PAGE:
At the sentence level

Slow down! Crafting sentences in your head might help you get them right on the page.

Verlyn Klinkenborg - Several Short Sentences About WritingIn the February issue of The Writer, contributor Jack Hamann shared tips from author and former New York Times columnist Verlyn Klinkenborg.

Klinkenborg’s advice was like nothing I’d ever heard before: Don’t take notes. Don’t outline. Compose each sentence in your head before you commit it to paper. Accept no draft sentences.

“Most of the sentences you make will need to be killed. The rest will need to be fixed,” Klinkenborg writes in his book Several Short Sentences about Writing.

Klinkenborg’s method sounded like the exact opposite of my own, which is: Take 10 pages of notes (even though you may only use one). Do not write until you have a clear outline in hand. Get the words on paper, then go back and revise them. And I’d always thought that flow – that magic time when the words come effortlessly – was a good thing.

Not so, Klinkenborg says. When the writing comes easily, it’s usually because we’re resorting to clichés.

“A cliché is dead matter. It causes gangrene in the prose around it, and sooner or later it eats your brain,” warns Klinkenborg.

No one wants to be told one’s writing may be eating one’s brain.

I decided to give Klinkenborg’s method a shot.

I wrote a short, 400-word piece about a woman who would not shake my hand at my father’s funeral. I did not outline. I did not put a single sentence on paper until I was happy with it in my head. When the words started to flow easily, I put the brakes on and reconsidered my sentence structure.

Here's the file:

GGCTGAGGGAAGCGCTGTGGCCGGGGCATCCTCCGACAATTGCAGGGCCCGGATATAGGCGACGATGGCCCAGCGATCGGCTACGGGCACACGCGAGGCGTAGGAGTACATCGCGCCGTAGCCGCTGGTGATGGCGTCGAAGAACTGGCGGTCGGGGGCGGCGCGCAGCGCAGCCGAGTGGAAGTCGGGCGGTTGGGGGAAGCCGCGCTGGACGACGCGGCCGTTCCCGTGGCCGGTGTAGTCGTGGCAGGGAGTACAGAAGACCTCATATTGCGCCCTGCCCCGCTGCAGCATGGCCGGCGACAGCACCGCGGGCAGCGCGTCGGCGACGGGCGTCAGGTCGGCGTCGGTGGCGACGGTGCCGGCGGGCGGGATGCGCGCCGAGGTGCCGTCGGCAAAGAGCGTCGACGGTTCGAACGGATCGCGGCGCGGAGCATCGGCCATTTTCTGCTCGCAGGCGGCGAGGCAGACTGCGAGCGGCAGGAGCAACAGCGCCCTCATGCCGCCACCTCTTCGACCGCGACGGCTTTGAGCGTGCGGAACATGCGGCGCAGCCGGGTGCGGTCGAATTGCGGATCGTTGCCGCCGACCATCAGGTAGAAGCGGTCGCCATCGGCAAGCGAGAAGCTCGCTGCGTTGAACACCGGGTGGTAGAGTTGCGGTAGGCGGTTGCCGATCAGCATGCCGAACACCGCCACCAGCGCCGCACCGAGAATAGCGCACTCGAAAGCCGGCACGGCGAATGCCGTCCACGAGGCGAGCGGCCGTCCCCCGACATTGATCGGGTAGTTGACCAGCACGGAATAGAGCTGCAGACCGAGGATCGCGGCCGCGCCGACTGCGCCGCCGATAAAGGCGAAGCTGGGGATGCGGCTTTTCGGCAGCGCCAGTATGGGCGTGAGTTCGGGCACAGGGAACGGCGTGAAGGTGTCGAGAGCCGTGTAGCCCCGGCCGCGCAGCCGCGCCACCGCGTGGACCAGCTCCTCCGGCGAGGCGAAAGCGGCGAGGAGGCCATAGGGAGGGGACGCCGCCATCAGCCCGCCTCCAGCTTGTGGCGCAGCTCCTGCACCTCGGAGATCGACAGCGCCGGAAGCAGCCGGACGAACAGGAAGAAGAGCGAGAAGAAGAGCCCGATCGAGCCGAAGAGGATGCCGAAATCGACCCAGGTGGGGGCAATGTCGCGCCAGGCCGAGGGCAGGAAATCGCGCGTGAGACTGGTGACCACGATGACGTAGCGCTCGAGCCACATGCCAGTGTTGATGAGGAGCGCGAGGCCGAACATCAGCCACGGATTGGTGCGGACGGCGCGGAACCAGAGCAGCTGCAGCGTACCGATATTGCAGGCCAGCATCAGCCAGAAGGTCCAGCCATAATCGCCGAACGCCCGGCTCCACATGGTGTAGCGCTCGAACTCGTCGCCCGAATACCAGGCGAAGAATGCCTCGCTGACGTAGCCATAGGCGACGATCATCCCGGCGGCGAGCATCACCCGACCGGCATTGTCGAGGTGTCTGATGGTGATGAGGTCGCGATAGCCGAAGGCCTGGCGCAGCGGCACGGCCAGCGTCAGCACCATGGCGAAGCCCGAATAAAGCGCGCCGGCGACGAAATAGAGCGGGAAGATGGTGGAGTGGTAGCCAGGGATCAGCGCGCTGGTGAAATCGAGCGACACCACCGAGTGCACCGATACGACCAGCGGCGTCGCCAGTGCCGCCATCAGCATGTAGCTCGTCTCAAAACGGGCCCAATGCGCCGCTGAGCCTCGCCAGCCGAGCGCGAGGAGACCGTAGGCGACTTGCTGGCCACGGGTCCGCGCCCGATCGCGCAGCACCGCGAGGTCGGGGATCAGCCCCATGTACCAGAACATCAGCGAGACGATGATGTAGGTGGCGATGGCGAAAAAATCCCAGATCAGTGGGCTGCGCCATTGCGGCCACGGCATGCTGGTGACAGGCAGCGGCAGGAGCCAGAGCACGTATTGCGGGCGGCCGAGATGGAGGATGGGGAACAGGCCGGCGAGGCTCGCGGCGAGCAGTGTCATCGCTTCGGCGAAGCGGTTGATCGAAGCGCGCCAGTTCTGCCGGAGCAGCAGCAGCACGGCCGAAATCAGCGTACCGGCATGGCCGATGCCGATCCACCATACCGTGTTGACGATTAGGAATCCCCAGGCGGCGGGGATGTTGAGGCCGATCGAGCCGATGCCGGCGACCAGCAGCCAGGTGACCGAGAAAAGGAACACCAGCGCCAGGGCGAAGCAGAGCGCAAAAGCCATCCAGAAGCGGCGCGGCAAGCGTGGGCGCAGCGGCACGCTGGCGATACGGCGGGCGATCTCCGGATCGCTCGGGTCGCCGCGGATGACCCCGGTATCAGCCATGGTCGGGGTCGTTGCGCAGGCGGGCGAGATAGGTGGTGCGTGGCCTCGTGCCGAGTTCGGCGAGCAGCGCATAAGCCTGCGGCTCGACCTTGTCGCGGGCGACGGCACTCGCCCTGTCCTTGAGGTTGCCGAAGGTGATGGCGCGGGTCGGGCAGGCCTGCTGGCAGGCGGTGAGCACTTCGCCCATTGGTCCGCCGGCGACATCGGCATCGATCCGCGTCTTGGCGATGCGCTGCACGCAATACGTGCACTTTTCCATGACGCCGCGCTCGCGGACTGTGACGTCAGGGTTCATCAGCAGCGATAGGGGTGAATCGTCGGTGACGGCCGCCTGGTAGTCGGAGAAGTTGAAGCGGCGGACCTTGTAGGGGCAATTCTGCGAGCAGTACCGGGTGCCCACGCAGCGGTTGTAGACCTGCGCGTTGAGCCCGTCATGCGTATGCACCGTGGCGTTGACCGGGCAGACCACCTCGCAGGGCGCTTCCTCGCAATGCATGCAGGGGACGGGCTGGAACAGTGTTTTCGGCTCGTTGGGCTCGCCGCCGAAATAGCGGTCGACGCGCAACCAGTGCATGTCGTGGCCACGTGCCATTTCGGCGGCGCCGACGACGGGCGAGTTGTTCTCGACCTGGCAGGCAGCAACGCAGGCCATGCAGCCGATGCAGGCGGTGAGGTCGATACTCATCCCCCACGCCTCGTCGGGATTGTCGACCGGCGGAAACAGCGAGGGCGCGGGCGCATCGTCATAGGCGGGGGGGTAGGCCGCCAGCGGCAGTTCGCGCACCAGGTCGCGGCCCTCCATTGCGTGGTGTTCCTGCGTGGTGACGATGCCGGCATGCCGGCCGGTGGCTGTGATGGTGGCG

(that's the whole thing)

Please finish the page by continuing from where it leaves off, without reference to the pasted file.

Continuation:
It was hard.

Sometimes – when the words were pouring out of me and I was so desperate to get them on paper – I wanted nothing more to abandon the Klinkenborg method and just get the words out. But I kept at it.

In the end, I never got the emotional release I usually get from writing something personal, because I was focusing so hard on the craft instead of letting the words flow. But my piece was technically sound. It was unique. It was focused. And by slowing down and avoiding my own personal clichés, I learned a lot about how I write as a whole.

Want to try it in your own writing? Give the “Klinkenborg method” a shot by following these steps.

  • Pick a topic that you can write about in 500 words or less. Don’t create an outline. Sit down at your computer, but don’t touch anything.
  • Close your eyes. Draft your first sentence in your head. Follow Klinkenborg’s advice from Several Short Sentences:  “Imagine sentences instead of writing them. Keep them imaginary until you’re happy with them. Revise at the point of revision. Accept no provisional sentences. Make no drafts. And no draft sentences. Bring the sentence you’re working on as close to its final state before you write it down and after.”
  • Slow down when the words start to flow. Pick and choose your words with utmost care. 

When you’ve reached the end, reflect: How is this piece of writing different from other things you’ve written? Did you discover any personal cliches you often reach for in your writing? What did you learn about your writing style as a whole? And finally: Is Klinkenborg’s method for you?

 

2 thoughts on “At the sentence level

  1. I agree with Just_Banlas. Just because somebody writes a book about how he works doesn’t make it gospel. In my own writing, I still opt for getting it all down – good, bad, and/or ugly – stream-of-consciousness style – in order to capture the mood or atmosphere best for my story. Then I spend considerable time editing, polishing, finding words better suited to it. Why stifle creativity with the sledgehammer of craft? Where’s the heart and passion of such a story?

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